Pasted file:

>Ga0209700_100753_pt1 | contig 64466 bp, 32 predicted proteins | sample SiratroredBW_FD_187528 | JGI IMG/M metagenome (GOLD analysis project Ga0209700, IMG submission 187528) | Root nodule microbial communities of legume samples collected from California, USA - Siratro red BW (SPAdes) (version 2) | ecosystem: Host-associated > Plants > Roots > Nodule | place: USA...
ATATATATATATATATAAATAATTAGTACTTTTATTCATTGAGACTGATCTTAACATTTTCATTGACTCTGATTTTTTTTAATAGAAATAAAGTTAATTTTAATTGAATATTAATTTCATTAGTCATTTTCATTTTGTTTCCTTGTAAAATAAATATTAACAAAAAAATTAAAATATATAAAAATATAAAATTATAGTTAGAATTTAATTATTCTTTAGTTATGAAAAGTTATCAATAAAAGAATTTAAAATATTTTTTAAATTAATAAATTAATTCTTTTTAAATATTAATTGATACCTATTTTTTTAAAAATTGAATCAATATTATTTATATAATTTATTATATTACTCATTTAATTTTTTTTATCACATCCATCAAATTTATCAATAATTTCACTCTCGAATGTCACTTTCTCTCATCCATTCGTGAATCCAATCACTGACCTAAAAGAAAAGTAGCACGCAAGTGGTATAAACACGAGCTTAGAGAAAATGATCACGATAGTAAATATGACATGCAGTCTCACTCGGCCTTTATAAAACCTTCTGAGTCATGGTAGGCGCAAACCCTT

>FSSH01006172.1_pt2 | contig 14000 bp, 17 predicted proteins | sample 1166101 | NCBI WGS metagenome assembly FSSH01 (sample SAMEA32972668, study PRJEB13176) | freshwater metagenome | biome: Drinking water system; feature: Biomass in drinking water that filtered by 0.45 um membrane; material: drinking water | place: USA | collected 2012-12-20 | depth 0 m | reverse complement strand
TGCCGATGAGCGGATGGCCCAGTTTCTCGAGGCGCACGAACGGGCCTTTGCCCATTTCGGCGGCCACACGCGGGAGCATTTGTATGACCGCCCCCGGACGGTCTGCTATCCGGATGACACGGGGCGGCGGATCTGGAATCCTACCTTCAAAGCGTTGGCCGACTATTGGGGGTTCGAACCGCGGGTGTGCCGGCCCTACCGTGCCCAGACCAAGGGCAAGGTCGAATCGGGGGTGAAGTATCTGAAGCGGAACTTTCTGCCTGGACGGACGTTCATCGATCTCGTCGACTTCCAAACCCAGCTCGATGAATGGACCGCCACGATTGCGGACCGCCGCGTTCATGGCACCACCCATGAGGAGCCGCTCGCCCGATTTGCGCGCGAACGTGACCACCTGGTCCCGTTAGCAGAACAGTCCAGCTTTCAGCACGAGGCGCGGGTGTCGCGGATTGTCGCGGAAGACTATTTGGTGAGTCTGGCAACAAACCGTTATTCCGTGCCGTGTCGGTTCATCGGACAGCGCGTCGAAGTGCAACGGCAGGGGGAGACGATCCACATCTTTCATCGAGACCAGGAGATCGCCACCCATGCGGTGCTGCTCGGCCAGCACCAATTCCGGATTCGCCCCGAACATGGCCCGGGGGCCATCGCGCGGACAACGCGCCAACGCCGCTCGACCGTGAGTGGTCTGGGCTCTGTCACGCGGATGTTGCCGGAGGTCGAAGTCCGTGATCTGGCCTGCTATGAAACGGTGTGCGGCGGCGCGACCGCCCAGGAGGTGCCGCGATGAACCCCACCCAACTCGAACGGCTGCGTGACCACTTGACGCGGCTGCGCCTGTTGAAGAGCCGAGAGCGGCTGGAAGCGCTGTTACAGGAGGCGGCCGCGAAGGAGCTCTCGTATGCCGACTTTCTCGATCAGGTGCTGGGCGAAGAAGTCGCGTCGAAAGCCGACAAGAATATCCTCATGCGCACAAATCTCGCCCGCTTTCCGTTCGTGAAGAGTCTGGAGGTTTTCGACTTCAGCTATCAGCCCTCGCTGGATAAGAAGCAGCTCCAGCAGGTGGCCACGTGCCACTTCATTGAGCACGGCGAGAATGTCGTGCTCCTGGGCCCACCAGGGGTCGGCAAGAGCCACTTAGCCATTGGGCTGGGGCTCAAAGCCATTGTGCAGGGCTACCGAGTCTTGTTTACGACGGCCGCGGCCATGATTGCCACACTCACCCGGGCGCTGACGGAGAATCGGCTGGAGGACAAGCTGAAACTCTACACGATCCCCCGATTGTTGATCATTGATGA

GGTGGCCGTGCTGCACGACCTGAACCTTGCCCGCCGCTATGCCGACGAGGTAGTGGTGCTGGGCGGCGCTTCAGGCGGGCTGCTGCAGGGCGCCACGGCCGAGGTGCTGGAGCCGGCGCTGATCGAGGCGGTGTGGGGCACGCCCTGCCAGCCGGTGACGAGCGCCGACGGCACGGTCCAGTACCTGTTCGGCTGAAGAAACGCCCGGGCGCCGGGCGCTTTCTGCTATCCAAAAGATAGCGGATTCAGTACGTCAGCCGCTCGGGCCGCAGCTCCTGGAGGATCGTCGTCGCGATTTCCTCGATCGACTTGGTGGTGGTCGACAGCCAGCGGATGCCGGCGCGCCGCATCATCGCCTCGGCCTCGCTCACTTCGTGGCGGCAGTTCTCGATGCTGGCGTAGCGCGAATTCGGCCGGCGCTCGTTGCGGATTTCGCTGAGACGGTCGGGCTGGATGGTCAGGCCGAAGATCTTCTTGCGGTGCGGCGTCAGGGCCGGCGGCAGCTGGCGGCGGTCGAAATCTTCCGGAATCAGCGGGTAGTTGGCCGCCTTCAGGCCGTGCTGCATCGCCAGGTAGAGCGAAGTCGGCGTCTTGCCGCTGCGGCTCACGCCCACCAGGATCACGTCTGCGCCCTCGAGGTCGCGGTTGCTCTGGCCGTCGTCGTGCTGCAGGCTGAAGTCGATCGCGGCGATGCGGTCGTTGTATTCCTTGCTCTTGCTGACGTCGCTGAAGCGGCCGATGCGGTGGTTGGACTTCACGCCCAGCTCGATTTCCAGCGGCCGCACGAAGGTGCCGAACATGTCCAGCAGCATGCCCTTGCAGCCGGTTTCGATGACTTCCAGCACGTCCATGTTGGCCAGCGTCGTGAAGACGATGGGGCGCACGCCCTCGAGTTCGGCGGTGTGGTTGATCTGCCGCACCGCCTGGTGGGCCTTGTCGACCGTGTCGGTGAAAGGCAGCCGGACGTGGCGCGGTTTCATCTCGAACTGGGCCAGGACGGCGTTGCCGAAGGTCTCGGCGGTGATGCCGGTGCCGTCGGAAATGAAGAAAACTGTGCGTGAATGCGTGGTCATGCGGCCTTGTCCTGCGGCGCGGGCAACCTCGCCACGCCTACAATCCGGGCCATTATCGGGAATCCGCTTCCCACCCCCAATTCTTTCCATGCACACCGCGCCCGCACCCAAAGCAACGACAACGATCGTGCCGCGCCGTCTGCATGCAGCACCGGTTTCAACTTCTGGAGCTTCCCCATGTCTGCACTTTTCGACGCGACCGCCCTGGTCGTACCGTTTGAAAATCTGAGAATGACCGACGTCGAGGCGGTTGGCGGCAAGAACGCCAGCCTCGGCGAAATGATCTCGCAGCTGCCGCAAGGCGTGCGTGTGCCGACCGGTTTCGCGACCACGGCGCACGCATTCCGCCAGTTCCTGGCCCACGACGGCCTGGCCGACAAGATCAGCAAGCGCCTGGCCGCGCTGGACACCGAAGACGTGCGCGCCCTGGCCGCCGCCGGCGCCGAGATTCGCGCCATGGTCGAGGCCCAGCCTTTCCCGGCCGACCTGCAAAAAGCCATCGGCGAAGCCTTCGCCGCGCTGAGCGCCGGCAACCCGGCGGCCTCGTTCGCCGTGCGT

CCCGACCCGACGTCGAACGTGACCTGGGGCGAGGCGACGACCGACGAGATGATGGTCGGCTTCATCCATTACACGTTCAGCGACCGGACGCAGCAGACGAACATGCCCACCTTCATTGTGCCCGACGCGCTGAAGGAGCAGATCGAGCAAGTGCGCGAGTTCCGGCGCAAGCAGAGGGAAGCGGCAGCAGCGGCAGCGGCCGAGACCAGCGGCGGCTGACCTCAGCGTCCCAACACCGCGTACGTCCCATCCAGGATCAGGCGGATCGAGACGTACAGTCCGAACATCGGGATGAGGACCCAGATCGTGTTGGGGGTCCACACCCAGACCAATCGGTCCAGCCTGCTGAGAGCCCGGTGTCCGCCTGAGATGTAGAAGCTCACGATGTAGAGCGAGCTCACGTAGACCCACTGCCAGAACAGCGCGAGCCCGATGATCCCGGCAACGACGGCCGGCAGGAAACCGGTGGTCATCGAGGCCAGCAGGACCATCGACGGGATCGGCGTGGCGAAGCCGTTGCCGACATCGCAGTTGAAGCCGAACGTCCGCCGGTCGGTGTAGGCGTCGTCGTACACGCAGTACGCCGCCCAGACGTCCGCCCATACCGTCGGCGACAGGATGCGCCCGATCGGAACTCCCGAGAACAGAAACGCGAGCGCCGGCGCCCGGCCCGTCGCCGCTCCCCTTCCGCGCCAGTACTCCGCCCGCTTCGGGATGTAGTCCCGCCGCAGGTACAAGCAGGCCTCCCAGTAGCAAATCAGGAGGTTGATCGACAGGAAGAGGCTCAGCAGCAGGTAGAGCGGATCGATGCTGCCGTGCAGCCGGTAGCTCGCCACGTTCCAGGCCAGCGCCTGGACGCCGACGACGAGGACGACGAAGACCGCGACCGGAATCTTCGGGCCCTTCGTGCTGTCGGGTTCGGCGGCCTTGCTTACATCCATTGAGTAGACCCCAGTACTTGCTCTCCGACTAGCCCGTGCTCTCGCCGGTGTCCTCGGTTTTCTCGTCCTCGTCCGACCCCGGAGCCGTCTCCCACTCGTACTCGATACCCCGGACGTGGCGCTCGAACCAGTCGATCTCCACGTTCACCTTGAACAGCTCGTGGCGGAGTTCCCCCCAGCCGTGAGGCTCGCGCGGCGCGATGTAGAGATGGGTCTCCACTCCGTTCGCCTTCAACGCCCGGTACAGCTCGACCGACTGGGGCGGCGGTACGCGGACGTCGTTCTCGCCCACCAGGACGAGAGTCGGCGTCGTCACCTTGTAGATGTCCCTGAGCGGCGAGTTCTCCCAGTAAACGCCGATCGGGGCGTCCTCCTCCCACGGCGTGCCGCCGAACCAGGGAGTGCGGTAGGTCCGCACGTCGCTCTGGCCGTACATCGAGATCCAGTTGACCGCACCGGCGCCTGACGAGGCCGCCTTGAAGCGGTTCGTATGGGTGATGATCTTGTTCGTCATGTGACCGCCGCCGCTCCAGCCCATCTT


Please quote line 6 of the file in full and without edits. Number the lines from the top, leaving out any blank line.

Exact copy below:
CCCGACCCGACGTCGAACGTGACCTGGGGCGAGGCGACGACCGACGAGATGATGGTCGGCTTCATCCATTACACGTTCAGCGACCGGACGCAGCAGACGAACATGCCCACCTTCATTGTGCCCGACGCGCTGAAGGAGCAGATCGAGCAAGTGCGCGAGTTCCGGCGCAAGCAGAGGGAAGCGGCAGCAGCGGCAGCGGCCGAGACCAGCGGCGGCTGACCTCAGCGTCCCAACACCGCGTACGTCCCATCCAGGATCAGGCGGATCGAGACGTACAGTCCGAACATCGGGATGAGGACCCAGATCGTGTTGGGGGTCCACACCCAGACCAATCGGTCCAGCCTGCTGAGAGCCCGGTGTCCGCCTGAGATGTAGAAGCTCACGATGTAGAGCGAGCTCACGTAGACCCACTGCCAGAACAGCGCGAGCCCGATGATCCCGGCAACGACGGCCGGCAGGAAACCGGTGGTCATCGAGGCCAGCAGGACCATCGACGGGATCGGCGTGGCGAAGCCGTTGCCGACATCGCAGTTGAAGCCGAACGTCCGCCGGTCGGTGTAGGCGTCGTCGTACACGCAGTACGCCGCCCAGACGTCCGCCCATACCGTCGGCGACAGGATGCGCCCGATCGGAACTCCCGAGAACAGAAACGCGAGCGCCGGCGCCCGGCCCGTCGCCGCTCCCCTTCCGCGCCAGTACTCCGCCCGCTTCGGGATGTAGTCCCGCCGCAGGTACAAGCAGGCCTCCCAGTAGCAAATCAGGAGGTTGATCGACAGGAAGAGGCTCAGCAGCAGGTAGAGCGGATCGATGCTGCCGTGCAGCCGGTAGCTCGCCACGTTCCAGGCCAGCGCCTGGACGCCGACGACGAGGACGACGAAGACCGCGACCGGAATCTTCGGGCCCTTCGTGCTGTCGGGTTCGGCGGCCTTGCTTACATCCATTGAGTAGACCCCAGTACTTGCTCTCCGACTAGCCCGTGCTCTCGCCGGTGTCCTCGGTTTTCTCGTCCTCGTCCGACCCCGGAGCCGTCTCCCACTCGTACTCGATACCCCGGACGTGGCGCTCGAACCAGTCGATCTCCACGTTCACCTTGAACAGCTCGTGGCGGAGTTCCCCCCAGCCGTGAGGCTCGCGCGGCGCGATGTAGAGATGGGTCTCCACTCCGTTCGCCTTCAACGCCCGGTACAGCTCGACCGACTGGGGCGGCGGTACGCGGACGTCGTTCTCGCCCACCAGGACGAGAGTCGGCGTCGTCACCTTGTAGATGTCCCTGAGCGGCGAGTTCTCCCAGTAAACGCCGATCGGGGCGTCCTCCTCCCACGGCGTGCCGCCGAACCAGGGAGTGCGGTAGGTCCGCACGTCGCTCTGGCCGTACATCGAGATCCAGTTGACCGCACCGGCGCCTGACGAGGCCGCCTTGAAGCGGTTCGTATGGGTGATGATCTTGTTCGTCATGTGACCGCCGCCGCTCCAGCCCATCTT